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Subject: Re: Win at Chess

Author: Stuart Cracraft

Date: 09:25:05 01/17/98

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On January 16, 1998 at 17:42:01, Robert Hyatt wrote:

>I can post 'em...  but I really think WAC has become an antique...  it
>is too easy.  The only problem I don't see any way of solving without
>the
>full singular extension algorithm I used in Cray Blitz is wac230.
>Crafty
>simply won't see this one.  The other 299 are not that difficult.  If we
>set a 10 second limit and toss out the ones that can be found there, we
>end up with maybe 15 or so...
>
>I'm working on the ECM suite, which is way too big.  But I'm going to
>end
>up with a hard but not impossible suite of around 300 positions that
>will
>be a good suite for a while...

I agree and disagree. For people who have been doing this for years
with Win-at-Chess or already had strong programs when they started
using it for testing, then I agree. WAC would be worn out.

But for others, Win-at-Chess is challenging. For example, I took
all this activity up about a month ago, testing against WAC.
After about one month of very hard effort, my program is within
20 problems or so of Crafty's result on the same hardware. Up from
being about 50 problems below Crafty's result, on Win-at-Chess.

This has been done without tuning individual WAC problems (which
I will have to ultimately do), but rather in doing general improvements,
retesting against WAC as well as Kaufman/Louguet and accepting only
improvements that improve the assessed rating without dropping the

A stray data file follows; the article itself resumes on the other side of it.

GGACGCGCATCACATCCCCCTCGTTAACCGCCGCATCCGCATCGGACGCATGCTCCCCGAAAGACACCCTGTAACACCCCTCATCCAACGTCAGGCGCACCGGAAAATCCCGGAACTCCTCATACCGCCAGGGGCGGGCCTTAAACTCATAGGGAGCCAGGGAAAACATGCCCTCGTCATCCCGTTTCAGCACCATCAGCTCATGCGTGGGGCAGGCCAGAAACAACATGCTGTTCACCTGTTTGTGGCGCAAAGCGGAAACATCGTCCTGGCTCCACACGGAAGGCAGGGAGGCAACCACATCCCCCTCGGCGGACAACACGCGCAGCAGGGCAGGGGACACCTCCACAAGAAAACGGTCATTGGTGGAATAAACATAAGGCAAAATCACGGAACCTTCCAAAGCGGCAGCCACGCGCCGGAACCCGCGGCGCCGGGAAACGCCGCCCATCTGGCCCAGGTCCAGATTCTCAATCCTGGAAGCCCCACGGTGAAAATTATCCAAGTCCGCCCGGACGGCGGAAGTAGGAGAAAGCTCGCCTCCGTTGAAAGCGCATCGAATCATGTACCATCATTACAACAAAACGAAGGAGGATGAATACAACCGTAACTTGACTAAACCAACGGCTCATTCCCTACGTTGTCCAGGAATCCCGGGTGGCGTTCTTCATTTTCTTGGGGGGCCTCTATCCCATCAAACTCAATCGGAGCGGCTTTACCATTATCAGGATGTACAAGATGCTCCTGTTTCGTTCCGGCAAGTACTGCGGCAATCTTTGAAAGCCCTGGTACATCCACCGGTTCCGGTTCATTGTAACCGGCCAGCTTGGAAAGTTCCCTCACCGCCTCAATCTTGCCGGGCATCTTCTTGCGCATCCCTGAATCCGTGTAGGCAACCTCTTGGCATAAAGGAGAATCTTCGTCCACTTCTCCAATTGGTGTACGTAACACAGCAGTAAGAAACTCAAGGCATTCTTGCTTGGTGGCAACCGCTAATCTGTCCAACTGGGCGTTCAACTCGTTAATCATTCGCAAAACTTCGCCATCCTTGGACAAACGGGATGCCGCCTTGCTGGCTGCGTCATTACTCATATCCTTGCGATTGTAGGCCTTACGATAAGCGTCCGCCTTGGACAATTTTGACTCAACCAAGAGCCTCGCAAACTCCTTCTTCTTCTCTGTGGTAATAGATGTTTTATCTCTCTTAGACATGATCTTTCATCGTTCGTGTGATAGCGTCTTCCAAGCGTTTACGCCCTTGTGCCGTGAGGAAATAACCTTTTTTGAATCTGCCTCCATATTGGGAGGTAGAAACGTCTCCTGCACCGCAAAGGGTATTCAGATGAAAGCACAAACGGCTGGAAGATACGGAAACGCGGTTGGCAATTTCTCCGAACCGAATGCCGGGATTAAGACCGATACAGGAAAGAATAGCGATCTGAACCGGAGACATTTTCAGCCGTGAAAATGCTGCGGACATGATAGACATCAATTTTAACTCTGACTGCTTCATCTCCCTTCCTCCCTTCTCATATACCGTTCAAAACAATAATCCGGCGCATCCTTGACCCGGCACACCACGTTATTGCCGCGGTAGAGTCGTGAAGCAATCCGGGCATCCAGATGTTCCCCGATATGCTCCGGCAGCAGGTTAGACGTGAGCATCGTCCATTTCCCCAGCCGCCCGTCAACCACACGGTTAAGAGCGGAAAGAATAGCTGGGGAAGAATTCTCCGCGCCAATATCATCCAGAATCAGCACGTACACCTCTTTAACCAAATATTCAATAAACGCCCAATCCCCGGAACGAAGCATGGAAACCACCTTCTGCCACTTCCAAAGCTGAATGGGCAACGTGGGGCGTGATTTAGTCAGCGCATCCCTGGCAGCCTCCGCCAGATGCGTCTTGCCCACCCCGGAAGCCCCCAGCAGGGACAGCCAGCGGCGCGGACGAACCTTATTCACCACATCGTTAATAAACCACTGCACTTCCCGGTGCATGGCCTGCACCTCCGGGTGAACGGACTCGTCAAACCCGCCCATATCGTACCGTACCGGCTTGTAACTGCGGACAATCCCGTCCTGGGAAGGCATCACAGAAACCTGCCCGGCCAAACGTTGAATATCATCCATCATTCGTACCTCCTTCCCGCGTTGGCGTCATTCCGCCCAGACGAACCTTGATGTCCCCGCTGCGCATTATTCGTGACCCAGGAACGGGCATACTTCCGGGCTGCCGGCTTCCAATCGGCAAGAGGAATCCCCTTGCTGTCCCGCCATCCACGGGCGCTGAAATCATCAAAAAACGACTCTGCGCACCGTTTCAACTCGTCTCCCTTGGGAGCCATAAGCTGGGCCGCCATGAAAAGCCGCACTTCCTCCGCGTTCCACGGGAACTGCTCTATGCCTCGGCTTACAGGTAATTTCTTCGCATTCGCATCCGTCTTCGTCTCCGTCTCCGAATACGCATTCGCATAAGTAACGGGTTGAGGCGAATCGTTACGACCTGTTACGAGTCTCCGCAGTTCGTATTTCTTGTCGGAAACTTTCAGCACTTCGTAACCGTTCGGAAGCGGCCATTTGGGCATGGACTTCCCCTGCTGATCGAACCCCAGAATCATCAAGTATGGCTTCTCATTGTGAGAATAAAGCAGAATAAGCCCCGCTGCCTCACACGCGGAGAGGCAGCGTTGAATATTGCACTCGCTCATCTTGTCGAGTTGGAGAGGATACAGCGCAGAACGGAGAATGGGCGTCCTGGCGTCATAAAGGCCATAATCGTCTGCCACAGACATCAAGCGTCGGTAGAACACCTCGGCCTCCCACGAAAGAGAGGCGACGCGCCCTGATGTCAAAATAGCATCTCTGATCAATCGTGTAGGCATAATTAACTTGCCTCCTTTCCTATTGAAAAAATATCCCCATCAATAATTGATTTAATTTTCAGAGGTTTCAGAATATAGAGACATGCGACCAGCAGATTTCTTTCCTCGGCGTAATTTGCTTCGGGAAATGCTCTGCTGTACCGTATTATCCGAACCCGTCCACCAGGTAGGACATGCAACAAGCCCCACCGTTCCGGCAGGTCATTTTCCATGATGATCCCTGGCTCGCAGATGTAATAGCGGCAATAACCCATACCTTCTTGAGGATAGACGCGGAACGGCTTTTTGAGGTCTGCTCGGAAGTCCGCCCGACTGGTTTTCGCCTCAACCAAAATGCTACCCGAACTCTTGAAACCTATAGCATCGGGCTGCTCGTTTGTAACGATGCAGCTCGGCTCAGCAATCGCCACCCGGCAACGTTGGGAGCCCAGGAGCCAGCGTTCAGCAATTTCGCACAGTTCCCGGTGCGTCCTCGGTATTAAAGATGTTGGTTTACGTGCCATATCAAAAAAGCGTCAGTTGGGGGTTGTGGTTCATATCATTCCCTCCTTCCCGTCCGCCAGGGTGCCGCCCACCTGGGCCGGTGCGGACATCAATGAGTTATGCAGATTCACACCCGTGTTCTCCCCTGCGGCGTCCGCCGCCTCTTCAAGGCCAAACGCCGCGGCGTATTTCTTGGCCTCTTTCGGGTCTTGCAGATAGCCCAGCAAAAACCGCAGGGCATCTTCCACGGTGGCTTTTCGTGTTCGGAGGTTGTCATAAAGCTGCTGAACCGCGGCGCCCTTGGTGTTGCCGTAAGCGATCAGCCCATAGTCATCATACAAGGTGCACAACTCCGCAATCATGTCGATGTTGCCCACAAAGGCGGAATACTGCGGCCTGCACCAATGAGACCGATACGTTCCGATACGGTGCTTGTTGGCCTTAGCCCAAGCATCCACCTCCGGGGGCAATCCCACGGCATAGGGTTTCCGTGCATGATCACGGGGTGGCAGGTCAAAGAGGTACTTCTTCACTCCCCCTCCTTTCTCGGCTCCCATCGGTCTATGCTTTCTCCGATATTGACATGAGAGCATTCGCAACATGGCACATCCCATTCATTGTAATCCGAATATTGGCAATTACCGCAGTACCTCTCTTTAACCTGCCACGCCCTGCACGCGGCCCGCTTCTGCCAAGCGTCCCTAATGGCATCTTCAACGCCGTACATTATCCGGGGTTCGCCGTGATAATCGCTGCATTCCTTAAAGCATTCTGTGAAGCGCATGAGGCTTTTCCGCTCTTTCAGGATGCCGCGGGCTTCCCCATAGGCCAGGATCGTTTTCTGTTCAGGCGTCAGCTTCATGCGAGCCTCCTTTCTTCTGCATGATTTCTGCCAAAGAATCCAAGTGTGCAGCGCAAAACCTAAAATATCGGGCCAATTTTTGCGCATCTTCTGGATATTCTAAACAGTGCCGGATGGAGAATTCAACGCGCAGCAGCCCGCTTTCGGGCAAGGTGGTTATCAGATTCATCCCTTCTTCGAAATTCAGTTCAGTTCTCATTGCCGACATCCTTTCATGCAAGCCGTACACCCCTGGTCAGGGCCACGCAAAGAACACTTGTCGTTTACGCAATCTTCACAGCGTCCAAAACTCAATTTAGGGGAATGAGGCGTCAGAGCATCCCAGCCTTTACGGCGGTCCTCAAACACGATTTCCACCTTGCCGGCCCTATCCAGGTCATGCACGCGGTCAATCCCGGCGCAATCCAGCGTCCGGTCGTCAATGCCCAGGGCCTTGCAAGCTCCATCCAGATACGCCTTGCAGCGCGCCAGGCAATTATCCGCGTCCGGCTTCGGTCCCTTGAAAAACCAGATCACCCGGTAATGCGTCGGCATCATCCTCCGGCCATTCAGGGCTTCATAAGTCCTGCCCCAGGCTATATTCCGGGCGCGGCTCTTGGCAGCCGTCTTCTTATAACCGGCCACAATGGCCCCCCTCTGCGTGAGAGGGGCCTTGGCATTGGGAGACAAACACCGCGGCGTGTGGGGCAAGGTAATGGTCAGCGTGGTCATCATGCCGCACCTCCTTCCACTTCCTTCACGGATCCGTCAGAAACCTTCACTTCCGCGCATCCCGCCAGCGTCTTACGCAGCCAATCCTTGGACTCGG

score on WAC. For real game play, I don't think is is necessary a
good way to proceed. I'd rather run against an endgame suite, a middle-
game suite, a checkmate suite and at least two ratings test. So ideally,
I'd like one test that combines all of these into one and isn't just
solvable on fast Pentium's with great well-debugged software. I do all
my development on a 486 25mhz on a program that is still undergoing lots
of development and have no plans of getting faster hardware.

But with this said, I'd like to encourage RH to put together a suite
that doesn't favor one part of the game more than it should and that
is comprehensive enough, but not too hard that it only challenges a
well-debugged program like his. Most people out there have programs
that probably score 10%-50% lower on WAC than RH's current program
on the same hardware. Putting in a much harder test could be very
discouraging unless it has some other value-added such as a) better
balance of all phases of the game not just emphasizing combinations
and checkmates and b) produces a ratings estimate.

--Stuart




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